I mentioned in an earlier post that a sale at Audible enabled me to get my hands on a few new audio books to hold me over until "new credit day" when I will likely begin the Tales of the Black Company saga. The Code of the Woosters was among the three shorter books used to fill the void until Thursday.
The Code of the Woosters is one of several stories of the life and misadventures of Bertram Wilberforce "Bertie" Wooster and his valet, Jeeves. Set in pre-WWII England, the story follows Bertie as he is swept up in the problems of the extremely rich and insufficiently wise. Such drama includes, but is not limited to, being denied meals prepared by his aunt's amazing chef, having to convince antiques brokers to sell silver "cow creamers" at lower prices to his collector of an uncle, and keeping his loved ones happily affianced thereby eliminating the threat of marriage for himself. Jeeves, the brains of the operation, is busily set to saving Bertie from his own bungling of these stressful situations.
I presume many people have had little or no exposure to these tales. I must confess that my first encounter was through the British TV show Jeeves and Wooster, starring the equally amazing Stephen Fry (Jeeves) and Hugh Laurie (Wooster).
|Hugh Laurie as "Bertie Wooster" and Stephen Fry as "Jeeves"|
And yes, you uncultured ass, that is TV's "Dr. House" on the left. He is British. He is a comedian. Shame on you for not knowing (and kudos to him for being great at drama too).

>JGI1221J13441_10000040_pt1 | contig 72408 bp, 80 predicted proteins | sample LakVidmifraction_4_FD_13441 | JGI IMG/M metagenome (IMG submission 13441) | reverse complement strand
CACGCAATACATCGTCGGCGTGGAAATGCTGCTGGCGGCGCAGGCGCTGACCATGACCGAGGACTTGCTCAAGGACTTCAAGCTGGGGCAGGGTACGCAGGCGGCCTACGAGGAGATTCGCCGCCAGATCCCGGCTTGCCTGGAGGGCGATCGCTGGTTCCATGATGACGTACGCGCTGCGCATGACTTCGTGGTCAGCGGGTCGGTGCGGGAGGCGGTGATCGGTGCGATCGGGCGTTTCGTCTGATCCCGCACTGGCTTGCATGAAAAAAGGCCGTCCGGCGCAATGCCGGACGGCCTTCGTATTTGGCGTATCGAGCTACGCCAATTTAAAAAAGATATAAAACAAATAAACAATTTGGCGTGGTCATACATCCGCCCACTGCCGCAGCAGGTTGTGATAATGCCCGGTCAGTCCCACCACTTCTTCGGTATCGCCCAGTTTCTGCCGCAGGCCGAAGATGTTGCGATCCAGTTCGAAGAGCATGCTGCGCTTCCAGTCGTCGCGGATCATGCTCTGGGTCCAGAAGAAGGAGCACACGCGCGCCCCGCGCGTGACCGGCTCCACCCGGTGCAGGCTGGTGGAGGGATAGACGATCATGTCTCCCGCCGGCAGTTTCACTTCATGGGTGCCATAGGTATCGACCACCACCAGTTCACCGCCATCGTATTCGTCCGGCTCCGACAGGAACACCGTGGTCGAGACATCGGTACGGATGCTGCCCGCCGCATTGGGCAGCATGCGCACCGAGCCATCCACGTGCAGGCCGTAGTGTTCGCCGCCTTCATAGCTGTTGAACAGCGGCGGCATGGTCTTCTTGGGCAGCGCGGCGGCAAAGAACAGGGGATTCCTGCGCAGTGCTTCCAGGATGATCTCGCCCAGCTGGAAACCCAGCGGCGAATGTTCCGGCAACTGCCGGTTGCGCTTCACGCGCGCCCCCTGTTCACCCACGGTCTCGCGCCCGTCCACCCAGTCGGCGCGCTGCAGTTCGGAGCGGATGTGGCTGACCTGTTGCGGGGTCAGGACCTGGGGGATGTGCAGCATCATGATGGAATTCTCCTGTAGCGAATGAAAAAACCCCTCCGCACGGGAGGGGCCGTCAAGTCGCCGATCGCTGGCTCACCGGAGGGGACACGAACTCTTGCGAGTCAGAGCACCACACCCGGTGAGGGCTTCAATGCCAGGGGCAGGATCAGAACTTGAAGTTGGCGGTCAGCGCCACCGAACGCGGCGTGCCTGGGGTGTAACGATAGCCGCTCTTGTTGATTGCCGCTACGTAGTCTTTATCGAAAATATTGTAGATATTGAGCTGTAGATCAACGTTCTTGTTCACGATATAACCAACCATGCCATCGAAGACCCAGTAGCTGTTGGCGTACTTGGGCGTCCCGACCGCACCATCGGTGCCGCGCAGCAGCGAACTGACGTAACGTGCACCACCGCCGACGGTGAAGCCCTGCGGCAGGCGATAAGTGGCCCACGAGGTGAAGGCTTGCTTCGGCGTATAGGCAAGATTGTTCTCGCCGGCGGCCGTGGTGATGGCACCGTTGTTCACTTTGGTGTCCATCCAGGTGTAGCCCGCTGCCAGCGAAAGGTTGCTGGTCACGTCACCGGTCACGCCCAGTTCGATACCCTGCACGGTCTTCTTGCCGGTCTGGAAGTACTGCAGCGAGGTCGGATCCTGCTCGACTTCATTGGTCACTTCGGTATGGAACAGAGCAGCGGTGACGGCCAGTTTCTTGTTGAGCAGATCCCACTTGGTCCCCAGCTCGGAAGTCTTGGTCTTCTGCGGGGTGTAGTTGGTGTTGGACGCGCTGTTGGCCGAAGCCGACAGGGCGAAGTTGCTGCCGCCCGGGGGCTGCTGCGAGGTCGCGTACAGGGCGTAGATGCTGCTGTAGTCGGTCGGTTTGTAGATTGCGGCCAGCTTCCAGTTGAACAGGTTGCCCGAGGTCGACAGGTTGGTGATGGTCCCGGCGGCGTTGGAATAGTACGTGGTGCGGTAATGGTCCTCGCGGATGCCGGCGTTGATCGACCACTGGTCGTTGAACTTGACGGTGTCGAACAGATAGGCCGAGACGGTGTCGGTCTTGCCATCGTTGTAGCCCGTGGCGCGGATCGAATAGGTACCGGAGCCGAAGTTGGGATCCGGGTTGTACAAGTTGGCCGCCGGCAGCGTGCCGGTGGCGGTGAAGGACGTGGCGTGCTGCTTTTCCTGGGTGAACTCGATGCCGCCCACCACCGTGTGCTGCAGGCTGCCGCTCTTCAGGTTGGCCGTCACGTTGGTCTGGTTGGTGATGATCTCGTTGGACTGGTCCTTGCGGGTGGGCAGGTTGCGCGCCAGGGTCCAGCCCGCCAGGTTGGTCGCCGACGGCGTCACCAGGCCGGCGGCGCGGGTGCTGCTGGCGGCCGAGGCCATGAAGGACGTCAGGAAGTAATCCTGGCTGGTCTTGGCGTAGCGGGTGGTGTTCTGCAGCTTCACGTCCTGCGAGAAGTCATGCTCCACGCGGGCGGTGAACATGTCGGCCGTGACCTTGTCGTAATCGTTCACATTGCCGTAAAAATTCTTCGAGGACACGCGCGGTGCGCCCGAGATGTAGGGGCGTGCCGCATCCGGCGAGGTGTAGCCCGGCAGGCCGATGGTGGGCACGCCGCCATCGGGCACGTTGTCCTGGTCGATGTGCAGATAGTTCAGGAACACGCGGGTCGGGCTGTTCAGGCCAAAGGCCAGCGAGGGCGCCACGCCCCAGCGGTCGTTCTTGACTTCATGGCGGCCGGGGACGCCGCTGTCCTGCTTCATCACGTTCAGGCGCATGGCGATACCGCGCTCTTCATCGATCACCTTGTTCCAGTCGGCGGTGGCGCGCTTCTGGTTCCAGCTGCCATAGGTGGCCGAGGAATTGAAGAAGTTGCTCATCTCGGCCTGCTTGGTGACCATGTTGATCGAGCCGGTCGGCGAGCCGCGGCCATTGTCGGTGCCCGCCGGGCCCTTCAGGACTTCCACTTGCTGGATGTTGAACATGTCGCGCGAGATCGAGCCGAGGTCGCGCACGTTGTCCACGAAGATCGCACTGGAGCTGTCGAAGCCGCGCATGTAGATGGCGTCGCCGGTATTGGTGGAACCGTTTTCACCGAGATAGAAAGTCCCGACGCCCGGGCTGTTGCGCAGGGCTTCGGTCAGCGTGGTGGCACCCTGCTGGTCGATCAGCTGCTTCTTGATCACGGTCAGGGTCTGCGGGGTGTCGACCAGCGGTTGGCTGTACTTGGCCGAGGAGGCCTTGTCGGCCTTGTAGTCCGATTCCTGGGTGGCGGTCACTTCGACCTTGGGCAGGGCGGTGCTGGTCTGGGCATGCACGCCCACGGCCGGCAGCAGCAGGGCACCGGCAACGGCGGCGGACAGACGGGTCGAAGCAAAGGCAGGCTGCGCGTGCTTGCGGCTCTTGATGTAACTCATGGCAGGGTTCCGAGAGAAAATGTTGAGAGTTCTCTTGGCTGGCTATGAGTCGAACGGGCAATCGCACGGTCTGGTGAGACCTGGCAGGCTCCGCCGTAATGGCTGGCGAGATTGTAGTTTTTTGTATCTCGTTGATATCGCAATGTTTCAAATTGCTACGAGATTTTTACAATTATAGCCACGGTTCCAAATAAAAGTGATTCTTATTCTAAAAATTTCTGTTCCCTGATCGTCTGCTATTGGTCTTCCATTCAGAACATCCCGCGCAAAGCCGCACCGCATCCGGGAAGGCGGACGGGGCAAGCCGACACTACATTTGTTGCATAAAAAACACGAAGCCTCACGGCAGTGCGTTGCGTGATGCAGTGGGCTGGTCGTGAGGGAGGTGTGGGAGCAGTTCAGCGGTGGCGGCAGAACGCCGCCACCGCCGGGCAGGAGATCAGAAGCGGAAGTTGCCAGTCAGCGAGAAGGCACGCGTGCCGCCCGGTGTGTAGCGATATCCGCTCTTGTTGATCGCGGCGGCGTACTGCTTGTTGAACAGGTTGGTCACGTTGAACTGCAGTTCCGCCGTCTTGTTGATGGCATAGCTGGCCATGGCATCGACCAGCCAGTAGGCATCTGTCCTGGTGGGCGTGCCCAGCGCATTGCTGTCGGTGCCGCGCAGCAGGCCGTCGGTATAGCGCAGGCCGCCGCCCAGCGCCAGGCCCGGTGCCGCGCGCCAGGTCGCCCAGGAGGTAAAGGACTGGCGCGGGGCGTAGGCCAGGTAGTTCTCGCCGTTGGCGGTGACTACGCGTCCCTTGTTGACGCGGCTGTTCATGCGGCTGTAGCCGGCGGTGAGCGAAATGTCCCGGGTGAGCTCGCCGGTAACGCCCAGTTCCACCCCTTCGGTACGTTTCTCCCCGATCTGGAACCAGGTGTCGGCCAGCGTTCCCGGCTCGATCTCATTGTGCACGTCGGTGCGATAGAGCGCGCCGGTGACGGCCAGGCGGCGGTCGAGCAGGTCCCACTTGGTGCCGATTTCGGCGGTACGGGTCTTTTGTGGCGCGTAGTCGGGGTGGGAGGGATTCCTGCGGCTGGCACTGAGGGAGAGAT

You can see this pair in another great British comedy, A Bit of Fry and Laurie.
|It's 9/27/2011 and every episode is streamable on Netflix today!|
I firmly believe that the Brits have a better understanding of comedy than most Americans. I would go so far as to say that, once I am elevated to the place of power that is my destiny, I will see to it that everyone will be mandated to watch British comedy or will be publicly flogged. Those doing the flogging will be the many out of work American sitcom writers, since their "services" will no longer be required. Not to say that all American sitcoms are bad, just most of them, enough to staff a small army of "punishment distributors" out of the "writing staff".
A cow creamer, two engagements, a chef, a policeman's helmet, a fascist, newts, burglaries, blackmail and broken noses. This fast-paced, witty book has it all.
If you love real comedy and a profound mastery of English, you should read or listen to this book.
If you believe Friends was the pinnacle of humor, you should not and you should not breed.